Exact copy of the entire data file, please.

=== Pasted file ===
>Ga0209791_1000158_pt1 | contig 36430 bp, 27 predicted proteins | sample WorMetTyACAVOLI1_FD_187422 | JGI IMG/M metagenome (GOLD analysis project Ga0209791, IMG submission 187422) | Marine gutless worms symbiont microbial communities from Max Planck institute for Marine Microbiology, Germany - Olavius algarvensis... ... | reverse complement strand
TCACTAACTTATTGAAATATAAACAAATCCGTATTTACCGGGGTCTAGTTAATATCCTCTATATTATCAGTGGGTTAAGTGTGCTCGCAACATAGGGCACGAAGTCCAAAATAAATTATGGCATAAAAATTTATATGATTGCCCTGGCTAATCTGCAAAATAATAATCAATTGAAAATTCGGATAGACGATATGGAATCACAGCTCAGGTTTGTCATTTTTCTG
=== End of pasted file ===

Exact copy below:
>Ga0209791_1000158_pt1 | contig 36430 bp, 27 predicted proteins | sample WorMetTyACAVOLI1_FD_187422 | JGI IMG/M metagenome (GOLD analysis project Ga0209791, IMG submission 187422) | Marine gutless worms symbiont microbial communities from Max Planck institute for Marine Microbiology, Germany - Olavius algarvensis... ... | reverse complement strand
TCACTAACTTATTGAAATATAAACAAATCCGTATTTACCGGGGTCTAGTTAATATCCTCTATATTATCAGTGGGTTAAGTGTGCTCGCAACATAGGGCACGAAGTCCAAAATAAATTATGGCATAAAAATTTATATGATTGCCCTGGCTAATCTGCAAAATAATAATCAATTGAAAATTCGGATAGACGATATGGAATCACAGCTCAGGTTTGTCATTTTTCTG